Doctor insights on:
Female Ct Cancer Risk
Bladder cancer: While bladder cancer is rare at 34 years of age, it is possible. Most bladder cancers are found in the very superficial low-grade stage and most often can be managed without major open surgery. This is assuming that is the common urothelial carcinoma type. ...Read moreSee 1 more doctor answer
Cancer is a group of diseases that is characterized by uncontrolled cell growth leading to invasion of surrounding tissues that spread to other parts of the body. Cancer can begin anywhere in the body and is usually related to one or more genetic mutations that allow normal cells to become malignant by interfering with internal cellular control mechanisms, such as programmed cell death or by preventing ...Read more
Risk for cancer after 2 CT scans in a month? 1 abd/pelvis + 1 CT lung angiogram to rule out PE. 32 female. Scared!
Low risk overall: It is commonly thought that the extra risk of any one person developing a fatal cancer from a typical CT procedure is about 1 in 2,000. In contrast, the lifetime risk of dying from cancer in the U.S. population is about 1 in 5. However, the lifetime risk of cancer from a single CT scan was small—about one case of cancer for every 10,000 CTS m.cancer.gov/topics/factsheets/CT Mobile-friendly - ...Read more
Very slightly: All radiation slightly increases cancer risk. No one knows exactly how much but increased amounts of radiation cause increased risk. You don't say what type of CT scan. According to http://www.xrayrisk.com/calculator/calculator.php a brain CT may cause cancer in 1 out of 8000 while abdominal CT can cause cancer in 1 in 2000. The information obtained is considered worth the risk. See comment: ...Read moreSee 1 more doctor answer
32 female. Had CT Ab/pelvis in Nov and CT Pulmonary Angiogram to rule out PE in late Dec. Scared of breast cancer/other cancer from radiation?
Risk for breast cancer from CT pulmonary angiogram for PE? 32 female. Also had one CT of abd/pelvis before. Article said 14% increase! True? Scared!
That's bunk: I am really sorry that some cynical liar is trying to frighten you. The extra radiation in a CT scan is what you'd get by living in Denver rather than in Topeka for three months. There's no law against doctor-bashers making stuff up. By contrast, we're required to be totally honest because of our position before the law. Stop reading this garbage or you'll be miserable. ...Read more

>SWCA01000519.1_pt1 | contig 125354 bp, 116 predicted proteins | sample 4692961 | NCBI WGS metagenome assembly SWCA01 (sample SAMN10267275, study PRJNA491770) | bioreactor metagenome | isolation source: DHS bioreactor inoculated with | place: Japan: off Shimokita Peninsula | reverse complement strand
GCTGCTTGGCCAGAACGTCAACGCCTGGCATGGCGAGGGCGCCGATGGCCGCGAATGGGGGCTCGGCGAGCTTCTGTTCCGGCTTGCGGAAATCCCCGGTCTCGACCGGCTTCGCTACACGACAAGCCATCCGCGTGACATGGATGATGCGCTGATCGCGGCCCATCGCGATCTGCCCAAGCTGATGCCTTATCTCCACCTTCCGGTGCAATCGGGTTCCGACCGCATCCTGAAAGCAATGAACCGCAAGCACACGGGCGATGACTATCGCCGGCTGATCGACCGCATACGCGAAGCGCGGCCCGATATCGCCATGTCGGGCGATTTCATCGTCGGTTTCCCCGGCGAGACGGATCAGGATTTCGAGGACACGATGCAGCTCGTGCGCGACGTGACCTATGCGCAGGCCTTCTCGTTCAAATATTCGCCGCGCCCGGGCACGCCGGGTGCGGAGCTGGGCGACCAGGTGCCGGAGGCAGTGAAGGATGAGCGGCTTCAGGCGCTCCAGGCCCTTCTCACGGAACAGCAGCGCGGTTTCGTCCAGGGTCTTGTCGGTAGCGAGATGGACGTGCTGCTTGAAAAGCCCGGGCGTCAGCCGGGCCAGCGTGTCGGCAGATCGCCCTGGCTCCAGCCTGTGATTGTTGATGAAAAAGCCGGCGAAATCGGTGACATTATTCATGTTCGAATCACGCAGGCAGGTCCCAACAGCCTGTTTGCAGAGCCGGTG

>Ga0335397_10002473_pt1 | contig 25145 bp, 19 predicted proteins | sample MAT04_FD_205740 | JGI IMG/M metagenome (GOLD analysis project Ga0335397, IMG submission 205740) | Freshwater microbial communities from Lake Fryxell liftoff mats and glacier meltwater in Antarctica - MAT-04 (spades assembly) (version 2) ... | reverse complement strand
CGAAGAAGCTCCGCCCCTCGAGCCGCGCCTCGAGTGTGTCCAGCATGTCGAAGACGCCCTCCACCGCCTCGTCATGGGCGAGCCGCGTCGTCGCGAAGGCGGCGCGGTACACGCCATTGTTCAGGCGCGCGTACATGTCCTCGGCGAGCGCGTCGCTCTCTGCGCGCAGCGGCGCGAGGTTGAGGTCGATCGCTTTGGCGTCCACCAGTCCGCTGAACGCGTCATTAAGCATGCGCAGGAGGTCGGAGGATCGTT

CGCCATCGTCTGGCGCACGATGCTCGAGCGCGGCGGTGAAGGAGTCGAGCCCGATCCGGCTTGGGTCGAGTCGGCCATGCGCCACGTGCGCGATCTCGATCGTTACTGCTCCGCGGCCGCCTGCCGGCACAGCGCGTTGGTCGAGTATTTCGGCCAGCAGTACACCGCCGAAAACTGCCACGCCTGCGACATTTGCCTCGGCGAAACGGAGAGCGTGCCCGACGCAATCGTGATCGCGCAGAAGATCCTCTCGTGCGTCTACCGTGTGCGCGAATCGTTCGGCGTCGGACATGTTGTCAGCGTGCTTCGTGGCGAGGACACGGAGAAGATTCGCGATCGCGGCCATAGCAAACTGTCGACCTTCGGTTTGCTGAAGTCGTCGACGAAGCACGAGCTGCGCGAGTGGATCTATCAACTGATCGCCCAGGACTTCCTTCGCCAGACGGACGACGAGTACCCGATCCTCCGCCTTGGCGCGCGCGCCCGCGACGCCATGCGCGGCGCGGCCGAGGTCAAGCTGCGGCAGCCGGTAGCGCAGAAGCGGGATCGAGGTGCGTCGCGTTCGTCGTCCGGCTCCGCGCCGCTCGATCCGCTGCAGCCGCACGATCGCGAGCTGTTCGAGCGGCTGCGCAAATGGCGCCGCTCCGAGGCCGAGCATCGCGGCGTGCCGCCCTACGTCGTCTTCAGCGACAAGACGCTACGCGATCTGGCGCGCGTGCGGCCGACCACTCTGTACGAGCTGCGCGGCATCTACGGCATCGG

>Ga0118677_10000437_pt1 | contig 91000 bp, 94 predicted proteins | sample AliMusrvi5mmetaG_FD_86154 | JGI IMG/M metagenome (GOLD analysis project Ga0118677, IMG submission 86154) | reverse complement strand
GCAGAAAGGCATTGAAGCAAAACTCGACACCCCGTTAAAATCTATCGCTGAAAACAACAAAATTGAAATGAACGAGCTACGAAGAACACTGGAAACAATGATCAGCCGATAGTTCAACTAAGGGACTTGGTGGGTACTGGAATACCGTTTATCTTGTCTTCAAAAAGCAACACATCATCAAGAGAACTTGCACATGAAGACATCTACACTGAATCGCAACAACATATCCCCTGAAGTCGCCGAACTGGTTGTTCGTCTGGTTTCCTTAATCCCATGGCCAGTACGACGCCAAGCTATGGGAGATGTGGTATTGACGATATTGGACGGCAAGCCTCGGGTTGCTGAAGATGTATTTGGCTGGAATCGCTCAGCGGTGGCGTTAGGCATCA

Chances of a 19 year old healthy male with no family history of colon cancer to have colon cancer?
Unlikely: This would be very unlikely. Might be seen in certain syndromes such as familial adenomatous polyposis (fap) syndrome. Colon cancer typically presents at a later stage in life. The median age of diagnosis of colorectal cancer is around 69 yrs. Approx. 0.1% were diagnosed under age 20. Pretty unlikely. Certainly symptoms may warrant investigation, but again, likelihood is low. ...Read moreSee 1 more doctor answer
I'm 50years old, african descent, no family history of prostate cancer. Psa 4.1 but normal digital rectal exam. Is biopsy recommended? Any risk? Thanks
Yes: Indication for a prostate biopsy are an abnormal dre or an elevated psa (most common reason). There is no psa level at which one can absolutely say that prostate cancer is or is not present; only that the higher the psa the greater the probability. Normal/average psa for age 50: ~0.7. Chance of fnding pca on bx with psa 4.1: ~25-35%. Risks of bx: infection, bleeding, pain, urinary retention. ...Read moreSee 1 more doctor answer
History invasive breast cancer, US of thyroid show multiple solid nodule, largest 1.5 CM w/microcalcifications & hypervascularity. Odds of malignancy?
Whats Cancer risk from Radiation exposure 2004 4.4 mci tl201cardiac stress test, 2010 CT abdomen pelvis, 2013 low dose chest CT? Accumulated mSv risk?